Header

UZH-Logo

Maintenance Infos

CCL2-CCR2 signaling in disease pathogenesis


O'Connor, Tracy; Borsig, Lubor; Heikenwalder, Mathias (2015). CCL2-CCR2 signaling in disease pathogenesis. Endocrine, Metabolic & Immune Disorders Drug Targets, 15(2):105-118.

Abstract

The role of chemokines and their receptors in controlling several physiological and pathological processes has only become evident in the last couple of years. From a sole function of chemo-attraction, our view on chemokine receptor activation has switched to the regulation of pleiotropic signaling pathways influencing numerous molecular and cellular processes. The large number of chemokines and receptors and hence possible combinations of chemokine-chemokine receptor interactions, as well as the expression profiles of chemokines and chemokine receptors within particular cell types, has contributed to the complexity of chemokine receptor signaling as we see it today. The chemokine CCL2 and its main chemokine receptor CCR2 have been implicated in the pathogenesis of several different disease processes, including vascular permeability and attraction of immune cells during metastasis, a number of different neurological disorders, autoimmune disease, obesity, and atherosclerosis. Here we review recent findings on the role of the CCL2-CCR2 axis in the regulation of these diseases. We believe that research has only gained a first glimpse of what chemokines can control and what the underlying mechanisms are. There is certainly more to be found that will - with high certainty - have strong implications for clinical applications in the near future.

Abstract

The role of chemokines and their receptors in controlling several physiological and pathological processes has only become evident in the last couple of years. From a sole function of chemo-attraction, our view on chemokine receptor activation has switched to the regulation of pleiotropic signaling pathways influencing numerous molecular and cellular processes. The large number of chemokines and receptors and hence possible combinations of chemokine-chemokine receptor interactions, as well as the expression profiles of chemokines and chemokine receptors within particular cell types, has contributed to the complexity of chemokine receptor signaling as we see it today. The chemokine CCL2 and its main chemokine receptor CCR2 have been implicated in the pathogenesis of several different disease processes, including vascular permeability and attraction of immune cells during metastasis, a number of different neurological disorders, autoimmune disease, obesity, and atherosclerosis. Here we review recent findings on the role of the CCL2-CCR2 axis in the regulation of these diseases. We believe that research has only gained a first glimpse of what chemokines can control and what the underlying mechanisms are. There is certainly more to be found that will - with high certainty - have strong implications for clinical applications in the near future.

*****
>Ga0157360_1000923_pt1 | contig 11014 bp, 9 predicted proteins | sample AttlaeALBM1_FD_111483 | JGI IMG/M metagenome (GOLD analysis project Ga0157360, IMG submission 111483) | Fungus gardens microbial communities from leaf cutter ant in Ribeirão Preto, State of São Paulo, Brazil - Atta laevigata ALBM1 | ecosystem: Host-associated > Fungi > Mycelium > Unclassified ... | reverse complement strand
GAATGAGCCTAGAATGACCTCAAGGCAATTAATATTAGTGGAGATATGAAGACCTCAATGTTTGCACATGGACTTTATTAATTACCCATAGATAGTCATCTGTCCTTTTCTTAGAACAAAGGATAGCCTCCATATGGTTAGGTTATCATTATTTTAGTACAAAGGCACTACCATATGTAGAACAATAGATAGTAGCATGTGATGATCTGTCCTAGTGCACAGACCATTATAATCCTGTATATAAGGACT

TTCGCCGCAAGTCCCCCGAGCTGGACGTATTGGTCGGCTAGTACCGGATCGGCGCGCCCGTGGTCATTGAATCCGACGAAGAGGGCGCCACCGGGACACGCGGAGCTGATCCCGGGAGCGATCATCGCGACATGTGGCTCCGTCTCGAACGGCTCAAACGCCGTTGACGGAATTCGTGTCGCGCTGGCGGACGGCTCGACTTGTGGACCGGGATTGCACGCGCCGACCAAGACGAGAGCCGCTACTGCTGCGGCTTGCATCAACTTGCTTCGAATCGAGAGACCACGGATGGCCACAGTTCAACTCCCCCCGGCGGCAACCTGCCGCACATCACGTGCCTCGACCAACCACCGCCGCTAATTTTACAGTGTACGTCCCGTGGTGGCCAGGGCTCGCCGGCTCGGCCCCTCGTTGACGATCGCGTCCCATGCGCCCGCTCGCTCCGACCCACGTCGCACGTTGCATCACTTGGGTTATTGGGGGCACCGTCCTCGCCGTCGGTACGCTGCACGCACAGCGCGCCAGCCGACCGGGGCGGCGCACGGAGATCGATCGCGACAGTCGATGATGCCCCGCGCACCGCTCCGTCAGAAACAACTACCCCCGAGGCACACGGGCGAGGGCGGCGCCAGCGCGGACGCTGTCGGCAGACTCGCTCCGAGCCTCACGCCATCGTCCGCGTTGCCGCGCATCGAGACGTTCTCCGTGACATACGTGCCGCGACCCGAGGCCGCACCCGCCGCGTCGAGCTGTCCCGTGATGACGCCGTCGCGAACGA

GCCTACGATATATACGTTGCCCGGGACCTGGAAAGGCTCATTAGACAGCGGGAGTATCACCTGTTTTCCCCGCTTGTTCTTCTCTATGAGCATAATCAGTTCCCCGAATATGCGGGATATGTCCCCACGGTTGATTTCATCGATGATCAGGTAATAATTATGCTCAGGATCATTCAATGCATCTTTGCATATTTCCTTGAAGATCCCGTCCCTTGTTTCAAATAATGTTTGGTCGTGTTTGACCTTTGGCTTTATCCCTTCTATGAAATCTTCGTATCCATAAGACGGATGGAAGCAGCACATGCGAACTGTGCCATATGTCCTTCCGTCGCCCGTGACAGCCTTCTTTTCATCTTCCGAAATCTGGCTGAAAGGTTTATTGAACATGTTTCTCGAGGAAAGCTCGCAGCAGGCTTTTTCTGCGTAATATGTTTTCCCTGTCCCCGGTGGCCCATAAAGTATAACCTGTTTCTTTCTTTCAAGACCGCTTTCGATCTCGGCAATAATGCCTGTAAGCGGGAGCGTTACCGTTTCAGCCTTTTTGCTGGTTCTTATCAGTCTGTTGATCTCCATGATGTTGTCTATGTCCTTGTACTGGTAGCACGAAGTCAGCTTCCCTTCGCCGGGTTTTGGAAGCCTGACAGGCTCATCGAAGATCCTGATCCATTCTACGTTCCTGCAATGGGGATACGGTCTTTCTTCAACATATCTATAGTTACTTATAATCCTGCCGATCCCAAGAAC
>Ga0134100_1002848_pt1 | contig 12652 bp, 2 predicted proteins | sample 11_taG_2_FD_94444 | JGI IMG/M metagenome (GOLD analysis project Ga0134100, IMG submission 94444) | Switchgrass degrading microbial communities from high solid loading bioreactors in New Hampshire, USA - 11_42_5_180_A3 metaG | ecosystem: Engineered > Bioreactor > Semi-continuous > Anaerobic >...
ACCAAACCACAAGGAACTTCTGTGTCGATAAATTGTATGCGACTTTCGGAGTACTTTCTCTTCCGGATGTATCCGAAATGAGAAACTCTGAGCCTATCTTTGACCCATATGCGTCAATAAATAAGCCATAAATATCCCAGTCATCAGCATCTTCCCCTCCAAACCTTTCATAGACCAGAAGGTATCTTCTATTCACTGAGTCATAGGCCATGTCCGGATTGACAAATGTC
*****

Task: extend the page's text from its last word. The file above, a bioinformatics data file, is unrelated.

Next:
Statistics

Citations

15 citations in Web of Science®
20 citations in Scopus®
Google Scholar™

Altmetrics

Downloads

77 downloads since deposited on 07 Jan 2016
76 downloads since 12 months
Detailed statistics

Additional indexing

Item Type:Journal Article, refereed, further contribution
Communities & Collections:04 Faculty of Medicine > Institute of Physiology
07 Faculty of Science > Institute of Physiology
Dewey Decimal Classification:570 Life sciences; biology
610 Medicine & health
Uncontrolled Keywords:Autoimmune disease, cancer, CCL2, CCR2, chemokine, CNS, MCP-1, metastasis
Language:English
Date:1 August 2015
Deposited On:07 Jan 2016 11:47
Last Modified:01 Nov 2016 01:01
Publisher:Bentham Science Publishers Ltd.
ISSN:1871-5303
Funders:SNSF
Publisher DOI:https://doi.org/10.2174/1871530315666150316120920
PubMed ID:25772168

Download

Preview Icon on Download
Preview
Content: Accepted Version
Filetype: PDF
Size: 2MB
View at publisher

TrendTerms

TrendTerms displays relevant terms of the abstract of this publication and related documents on a map. The terms and their relations were extracted from ZORA using word statistics. Their timelines are taken from ZORA as well. The bubble size of a term is proportional to the number of documents where the term occurs. Red, orange, yellow and green colors are used for terms that occur in the current document; red indicates high interlinkedness of a term with other terms, orange, yellow and green decreasing interlinkedness. Blue is used for terms that have a relation with the terms in this document, but occur in other documents.
You can navigate and zoom the map. Mouse-hovering a term displays its timeline, clicking it yields the associated documents.

Author Collaborations